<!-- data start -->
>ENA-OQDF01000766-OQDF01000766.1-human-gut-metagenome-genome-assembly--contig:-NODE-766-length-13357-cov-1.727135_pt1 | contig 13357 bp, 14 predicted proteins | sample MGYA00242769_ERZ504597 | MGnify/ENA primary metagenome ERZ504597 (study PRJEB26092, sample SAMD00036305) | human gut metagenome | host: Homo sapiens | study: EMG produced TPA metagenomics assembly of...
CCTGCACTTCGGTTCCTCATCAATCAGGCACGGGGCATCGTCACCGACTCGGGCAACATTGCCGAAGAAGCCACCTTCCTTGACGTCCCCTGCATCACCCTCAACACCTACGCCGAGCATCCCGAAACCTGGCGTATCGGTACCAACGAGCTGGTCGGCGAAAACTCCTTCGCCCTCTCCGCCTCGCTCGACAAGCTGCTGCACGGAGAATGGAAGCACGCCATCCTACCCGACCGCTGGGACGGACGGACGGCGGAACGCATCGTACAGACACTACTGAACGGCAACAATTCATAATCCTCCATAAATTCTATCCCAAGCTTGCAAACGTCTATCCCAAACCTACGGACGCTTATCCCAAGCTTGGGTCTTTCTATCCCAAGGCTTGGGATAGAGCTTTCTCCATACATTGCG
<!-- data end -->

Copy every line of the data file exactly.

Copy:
>ENA-OQDF01000766-OQDF01000766.1-human-gut-metagenome-genome-assembly--contig:-NODE-766-length-13357-cov-1.727135_pt1 | contig 13357 bp, 14 predicted proteins | sample MGYA00242769_ERZ504597 | MGnify/ENA primary metagenome ERZ504597 (study PRJEB26092, sample SAMD00036305) | human gut metagenome | host: Homo sapiens | study: EMG produced TPA metagenomics assembly of...
CCTGCACTTCGGTTCCTCATCAATCAGGCACGGGGCATCGTCACCGACTCGGGCAACATTGCCGAAGAAGCCACCTTCCTTGACGTCCCCTGCATCACCCTCAACACCTACGCCGAGCATCCCGAAACCTGGCGTATCGGTACCAACGAGCTGGTCGGCGAAAACTCCTTCGCCCTCTCCGCCTCGCTCGACAAGCTGCTGCACGGAGAATGGAAGCACGCCATCCTACCCGACCGCTGGGACGGACGGACGGCGGAACGCATCGTACAGACACTACTGAACGGCAACAATTCATAATCCTCCATAAATTCTATCCCAAGCTTGCAAACGTCTATCCCAAACCTACGGACGCTTATCCCAAGCTTGGGTCTTTCTATCCCAAGGCTTGGGATAGAGCTTTCTCCATACATTGCG